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Unidentified Suburban Object

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about the book

unidentified-suburban-object

 

Chloe Cho is the only Asian American in her school. She’s tired of people thinking that everything she does well (i.e. good grades, winning first chair in orchestra, etc…) is because she’s Asian.

That reasoning is so faulty—she doesn’t even know anything about her Korean heritage!

Chloe’s parents refuse to answer all of her questions relating to Korea, so she sometimes looks up information online. Through trial and error, she discovered that Korean dumplings are harder to make than the recipe lets on. But articles and recipes can only tell her so much. They don’t give her any insight into her family’s story.

When a Korean American teacher comes to town, Chloe is excited…until she needs one of her parents to share a family story for an assignment.

Who knew learning about one’s cultural heritage could be so traumatic? Chloe definitely didn’t.teachingbooks-book

about the author

mike-jungAt the beginning of his middle grade years, Mike Jung was an overachieving introvert who read as many books as he could. Then his family moved from California to New Jersey, becoming one of the few Asian American families in the area. During sixth grade, Mike was moved up to seventh grade and things went downhill: his grades plummeted and the bullying increased. Books became essential to his survival.

Mike’s favorite superhero was Spider-Man because they were both angsty teenagers who were social outcasts and bookworms.

You’d never guess that Mike is an introvert dealing with social anxiety by looking at his online persona though—many people who meet him online think he’s a loud, goofy extrovert! But if they meet him in person, they realize he’s actually much more reserved.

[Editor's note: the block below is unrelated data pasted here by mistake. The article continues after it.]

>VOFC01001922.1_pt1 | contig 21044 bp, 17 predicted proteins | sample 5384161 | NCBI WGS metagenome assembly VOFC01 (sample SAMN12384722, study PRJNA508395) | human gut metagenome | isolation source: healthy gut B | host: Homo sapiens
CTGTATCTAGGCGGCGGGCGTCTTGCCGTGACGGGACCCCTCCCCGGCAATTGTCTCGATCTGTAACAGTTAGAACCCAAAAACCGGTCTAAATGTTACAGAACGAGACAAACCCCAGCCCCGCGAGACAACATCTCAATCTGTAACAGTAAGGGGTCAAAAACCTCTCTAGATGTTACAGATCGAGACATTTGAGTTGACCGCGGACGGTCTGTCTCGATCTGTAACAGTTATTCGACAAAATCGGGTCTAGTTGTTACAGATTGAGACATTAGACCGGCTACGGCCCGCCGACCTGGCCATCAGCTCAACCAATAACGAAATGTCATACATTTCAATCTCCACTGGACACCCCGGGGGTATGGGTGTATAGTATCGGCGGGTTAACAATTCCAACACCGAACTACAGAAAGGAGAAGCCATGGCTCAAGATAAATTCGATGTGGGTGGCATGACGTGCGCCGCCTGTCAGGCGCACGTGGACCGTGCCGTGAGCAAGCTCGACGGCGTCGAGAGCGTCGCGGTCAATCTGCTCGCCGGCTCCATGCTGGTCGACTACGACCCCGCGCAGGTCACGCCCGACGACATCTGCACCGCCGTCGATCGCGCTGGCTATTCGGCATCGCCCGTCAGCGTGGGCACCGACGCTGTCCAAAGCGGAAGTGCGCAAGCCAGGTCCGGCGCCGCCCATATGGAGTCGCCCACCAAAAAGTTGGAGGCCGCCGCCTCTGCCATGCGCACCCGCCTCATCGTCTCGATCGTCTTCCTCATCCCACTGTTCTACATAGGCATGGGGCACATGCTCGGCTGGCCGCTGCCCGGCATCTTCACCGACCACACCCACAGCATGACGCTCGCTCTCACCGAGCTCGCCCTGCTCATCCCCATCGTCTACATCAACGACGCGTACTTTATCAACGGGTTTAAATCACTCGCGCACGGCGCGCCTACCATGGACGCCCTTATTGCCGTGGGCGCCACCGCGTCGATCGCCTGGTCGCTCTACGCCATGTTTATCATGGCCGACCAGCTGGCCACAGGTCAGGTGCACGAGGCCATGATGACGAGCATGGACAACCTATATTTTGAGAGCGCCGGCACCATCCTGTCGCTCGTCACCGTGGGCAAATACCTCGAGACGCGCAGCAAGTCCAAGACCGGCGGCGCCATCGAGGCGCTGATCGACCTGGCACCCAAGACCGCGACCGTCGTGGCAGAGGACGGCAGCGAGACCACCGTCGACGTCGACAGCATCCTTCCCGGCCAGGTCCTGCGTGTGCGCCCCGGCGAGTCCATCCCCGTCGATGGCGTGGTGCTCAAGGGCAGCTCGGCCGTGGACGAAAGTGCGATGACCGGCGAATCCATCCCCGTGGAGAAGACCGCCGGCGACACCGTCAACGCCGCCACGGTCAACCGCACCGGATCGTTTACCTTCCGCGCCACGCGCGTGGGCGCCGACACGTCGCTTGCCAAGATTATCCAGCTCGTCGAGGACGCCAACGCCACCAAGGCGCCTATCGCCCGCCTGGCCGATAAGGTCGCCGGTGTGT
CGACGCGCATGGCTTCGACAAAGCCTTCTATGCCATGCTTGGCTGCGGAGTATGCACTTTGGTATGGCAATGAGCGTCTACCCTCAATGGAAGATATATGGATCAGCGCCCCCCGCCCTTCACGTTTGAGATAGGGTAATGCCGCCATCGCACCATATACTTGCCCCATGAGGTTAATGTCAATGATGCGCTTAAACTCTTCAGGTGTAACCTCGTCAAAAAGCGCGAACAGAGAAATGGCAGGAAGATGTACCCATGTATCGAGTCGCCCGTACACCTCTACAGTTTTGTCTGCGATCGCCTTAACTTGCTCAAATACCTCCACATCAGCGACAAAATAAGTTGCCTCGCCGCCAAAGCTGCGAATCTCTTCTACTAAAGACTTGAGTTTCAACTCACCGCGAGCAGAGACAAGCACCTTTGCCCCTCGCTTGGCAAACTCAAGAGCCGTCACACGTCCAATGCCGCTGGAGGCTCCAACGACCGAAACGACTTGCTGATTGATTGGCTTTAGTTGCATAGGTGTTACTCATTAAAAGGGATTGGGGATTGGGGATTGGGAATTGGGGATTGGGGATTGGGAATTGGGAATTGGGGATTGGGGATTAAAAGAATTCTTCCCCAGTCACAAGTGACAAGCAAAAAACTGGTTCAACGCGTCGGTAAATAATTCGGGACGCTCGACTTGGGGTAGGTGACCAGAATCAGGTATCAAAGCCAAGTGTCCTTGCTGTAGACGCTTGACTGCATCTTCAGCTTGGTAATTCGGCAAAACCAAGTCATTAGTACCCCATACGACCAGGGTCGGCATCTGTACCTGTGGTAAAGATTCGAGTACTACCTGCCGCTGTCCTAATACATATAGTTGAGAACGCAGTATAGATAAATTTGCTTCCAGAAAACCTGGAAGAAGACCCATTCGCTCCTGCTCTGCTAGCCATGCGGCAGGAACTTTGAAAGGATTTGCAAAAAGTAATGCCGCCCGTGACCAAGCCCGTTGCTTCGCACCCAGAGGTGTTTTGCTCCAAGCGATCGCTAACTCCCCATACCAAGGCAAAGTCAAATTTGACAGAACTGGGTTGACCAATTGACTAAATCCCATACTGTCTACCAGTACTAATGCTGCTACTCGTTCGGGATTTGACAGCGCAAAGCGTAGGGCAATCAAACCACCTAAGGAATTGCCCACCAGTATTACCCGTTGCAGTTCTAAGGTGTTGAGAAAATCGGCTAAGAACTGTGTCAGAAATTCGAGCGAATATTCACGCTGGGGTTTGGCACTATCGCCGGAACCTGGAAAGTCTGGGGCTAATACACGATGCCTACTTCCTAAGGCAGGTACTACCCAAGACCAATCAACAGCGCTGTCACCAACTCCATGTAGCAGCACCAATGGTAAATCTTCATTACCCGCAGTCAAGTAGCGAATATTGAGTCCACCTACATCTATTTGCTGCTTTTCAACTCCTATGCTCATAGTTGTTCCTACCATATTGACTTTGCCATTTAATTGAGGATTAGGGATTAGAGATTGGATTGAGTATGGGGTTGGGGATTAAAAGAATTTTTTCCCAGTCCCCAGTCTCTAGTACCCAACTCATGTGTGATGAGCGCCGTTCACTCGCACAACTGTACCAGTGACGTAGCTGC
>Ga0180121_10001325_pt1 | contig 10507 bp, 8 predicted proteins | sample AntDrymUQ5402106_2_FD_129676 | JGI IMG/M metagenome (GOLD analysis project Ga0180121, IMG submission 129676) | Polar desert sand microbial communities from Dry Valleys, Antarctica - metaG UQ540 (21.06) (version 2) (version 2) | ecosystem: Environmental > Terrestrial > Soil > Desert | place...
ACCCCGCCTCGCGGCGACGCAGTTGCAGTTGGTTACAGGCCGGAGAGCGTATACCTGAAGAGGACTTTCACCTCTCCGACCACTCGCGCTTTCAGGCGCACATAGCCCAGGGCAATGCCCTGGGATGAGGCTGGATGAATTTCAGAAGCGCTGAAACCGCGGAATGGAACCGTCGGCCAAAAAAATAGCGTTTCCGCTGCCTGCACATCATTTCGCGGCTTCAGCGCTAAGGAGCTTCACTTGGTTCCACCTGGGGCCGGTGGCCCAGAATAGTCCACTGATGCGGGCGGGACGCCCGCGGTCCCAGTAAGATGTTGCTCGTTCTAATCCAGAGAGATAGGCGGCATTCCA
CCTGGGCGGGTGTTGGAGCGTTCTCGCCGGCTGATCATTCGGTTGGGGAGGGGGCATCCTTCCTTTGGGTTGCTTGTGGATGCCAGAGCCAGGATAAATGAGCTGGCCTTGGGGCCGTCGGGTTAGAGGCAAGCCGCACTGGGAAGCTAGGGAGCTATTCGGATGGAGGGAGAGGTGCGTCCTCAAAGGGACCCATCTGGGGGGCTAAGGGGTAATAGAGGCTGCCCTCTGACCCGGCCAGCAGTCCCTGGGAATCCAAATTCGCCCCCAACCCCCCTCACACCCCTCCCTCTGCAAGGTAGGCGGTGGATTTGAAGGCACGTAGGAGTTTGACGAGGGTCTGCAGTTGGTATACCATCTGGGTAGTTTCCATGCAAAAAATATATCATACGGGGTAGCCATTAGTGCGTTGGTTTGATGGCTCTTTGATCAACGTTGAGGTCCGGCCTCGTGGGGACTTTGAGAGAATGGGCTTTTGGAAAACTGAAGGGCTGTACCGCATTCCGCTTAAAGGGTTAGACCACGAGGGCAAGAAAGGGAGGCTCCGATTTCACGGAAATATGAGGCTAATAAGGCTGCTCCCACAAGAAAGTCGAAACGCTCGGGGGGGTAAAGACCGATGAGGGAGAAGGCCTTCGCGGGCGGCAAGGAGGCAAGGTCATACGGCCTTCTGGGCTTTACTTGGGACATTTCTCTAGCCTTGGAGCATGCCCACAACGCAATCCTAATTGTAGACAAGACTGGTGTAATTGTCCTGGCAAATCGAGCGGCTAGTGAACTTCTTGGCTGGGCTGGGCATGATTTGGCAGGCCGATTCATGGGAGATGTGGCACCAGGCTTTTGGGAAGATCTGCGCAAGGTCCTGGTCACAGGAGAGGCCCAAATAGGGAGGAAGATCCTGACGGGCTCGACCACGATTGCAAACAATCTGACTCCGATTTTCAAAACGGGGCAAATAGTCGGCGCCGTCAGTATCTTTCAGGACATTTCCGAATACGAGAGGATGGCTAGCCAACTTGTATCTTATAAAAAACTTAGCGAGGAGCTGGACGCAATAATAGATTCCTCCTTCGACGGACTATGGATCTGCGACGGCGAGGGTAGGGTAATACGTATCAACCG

Before he began writing, Mike’s creative outlet was music: singing, playing the ukulele and guitar, and writing songs. He still plays when he can, but doesn’t have the time to go to open mic nights anymore. Interestingly, Mike is part of his literary agency’s band called Erin Murphy’s Dog. They play a bunch of covers and original tunes once a year at their annual retreat.

Mike is a librarian by day who helped found the We Need Diverse Books movement.

He lives in Oakland, California with his wife and two children.

Sources:
Author website
Author interview: School Library Journal
Author interview: From the Mixed-Up Files
Author interview: YA Book Central

Also by Mike Jung:
Geeks, Girls, and Secret Identities. Arthur A. Levine Books. 2012.teachingbooks-author

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Geeks, Girls, and Secret Identities by Mike Jung
Vincent is the biggest fan of real-life, local superhero Captain Stupendous, but lately things have seemed… off for the Captain. After a battle with a giant robot, in which the Captain saves Vincent, Vincent finds out that his crush, Polly, has somehow been given Captain Stupendous’ powers. She doesn’t know how to use them, but Vincent thinks he can help her. Maybe take her on a date, too?

 

 

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Listen, Slowly by Thanhha Lai
Mai’s grandmother wants to go back to Vietnam, hoping to find out what happened to her husband during the war. Mai is fine with that, until her parents tell her that she must give up all her summer plans and accompany her grandmother. But her fuming slowly wanes as this strange country and her strange relatives with their strange customs begins to grow on her.

 

 

project-mulberry

 

Project Mulberry by Linda Sue Park
As part of the Wiggle (Work-Grow-Give-Live) Club, Julia Song and her neighbor Patrick need a project for the state fair. When Julia’s mother suggests raising silkworms, like she did back in Korea, Patrick is excited, but Julia isn’t so thrilled. It’s too Korean; she’d rather work on something more American. Will Julia get on board with the project?